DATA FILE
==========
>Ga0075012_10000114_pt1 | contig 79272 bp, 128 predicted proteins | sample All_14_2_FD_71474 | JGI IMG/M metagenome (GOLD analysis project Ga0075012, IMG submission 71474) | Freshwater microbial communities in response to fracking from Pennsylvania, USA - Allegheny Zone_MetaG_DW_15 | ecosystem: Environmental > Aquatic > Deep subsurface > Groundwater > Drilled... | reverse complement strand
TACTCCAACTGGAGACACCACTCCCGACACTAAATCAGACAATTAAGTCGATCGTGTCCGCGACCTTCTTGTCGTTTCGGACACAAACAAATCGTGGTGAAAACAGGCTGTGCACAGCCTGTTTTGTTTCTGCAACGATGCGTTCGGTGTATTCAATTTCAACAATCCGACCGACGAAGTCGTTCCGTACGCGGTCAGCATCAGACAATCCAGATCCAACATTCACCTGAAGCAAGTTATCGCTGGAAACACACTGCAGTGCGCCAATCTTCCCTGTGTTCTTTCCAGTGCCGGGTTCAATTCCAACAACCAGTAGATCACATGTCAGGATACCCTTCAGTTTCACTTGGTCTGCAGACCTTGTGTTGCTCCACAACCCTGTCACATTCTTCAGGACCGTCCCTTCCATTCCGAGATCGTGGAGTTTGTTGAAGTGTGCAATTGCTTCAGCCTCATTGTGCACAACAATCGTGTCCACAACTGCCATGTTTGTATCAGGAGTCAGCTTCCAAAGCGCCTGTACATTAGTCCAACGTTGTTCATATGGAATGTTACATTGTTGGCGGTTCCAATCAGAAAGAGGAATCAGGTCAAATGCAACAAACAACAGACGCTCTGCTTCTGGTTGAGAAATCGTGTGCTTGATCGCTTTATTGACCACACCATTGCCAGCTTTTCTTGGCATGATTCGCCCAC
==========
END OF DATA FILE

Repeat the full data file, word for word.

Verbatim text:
>Ga0075012_10000114_pt1 | contig 79272 bp, 128 predicted proteins | sample All_14_2_FD_71474 | JGI IMG/M metagenome (GOLD analysis project Ga0075012, IMG submission 71474) | Freshwater microbial communities in response to fracking from Pennsylvania, USA - Allegheny Zone_MetaG_DW_15 | ecosystem: Environmental > Aquatic > Deep subsurface > Groundwater > Drilled... | reverse complement strand
TACTCCAACTGGAGACACCACTCCCGACACTAAATCAGACAATTAAGTCGATCGTGTCCGCGACCTTCTTGTCGTTTCGGACACAAACAAATCGTGGTGAAAACAGGCTGTGCACAGCCTGTTTTGTTTCTGCAACGATGCGTTCGGTGTATTCAATTTCAACAATCCGACCGACGAAGTCGTTCCGTACGCGGTCAGCATCAGACAATCCAGATCCAACATTCACCTGAAGCAAGTTATCGCTGGAAACACACTGCAGTGCGCCAATCTTCCCTGTGTTCTTTCCAGTGCCGGGTTCAATTCCAACAACCAGTAGATCACATGTCAGGATACCCTTCAGTTTCACTTGGTCTGCAGACCTTGTGTTGCTCCACAACCCTGTCACATTCTTCAGGACCGTCCCTTCCATTCCGAGATCGTGGAGTTTGTTGAAGTGTGCAATTGCTTCAGCCTCATTGTGCACAACAATCGTGTCCACAACTGCCATGTTTGTATCAGGAGTCAGCTTCCAAAGCGCCTGTACATTAGTCCAACGTTGTTCATATGGAATGTTACATTGTTGGCGGTTCCAATCAGAAAGAGGAATCAGGTCAAATGCAACAAACAACAGACGCTCTGCTTCTGGTTGAGAAATCGTGTGCTTGATCGCTTTATTGACCACACCATTGCCAGCTTTTCTTGGCATGATTCGCCCAC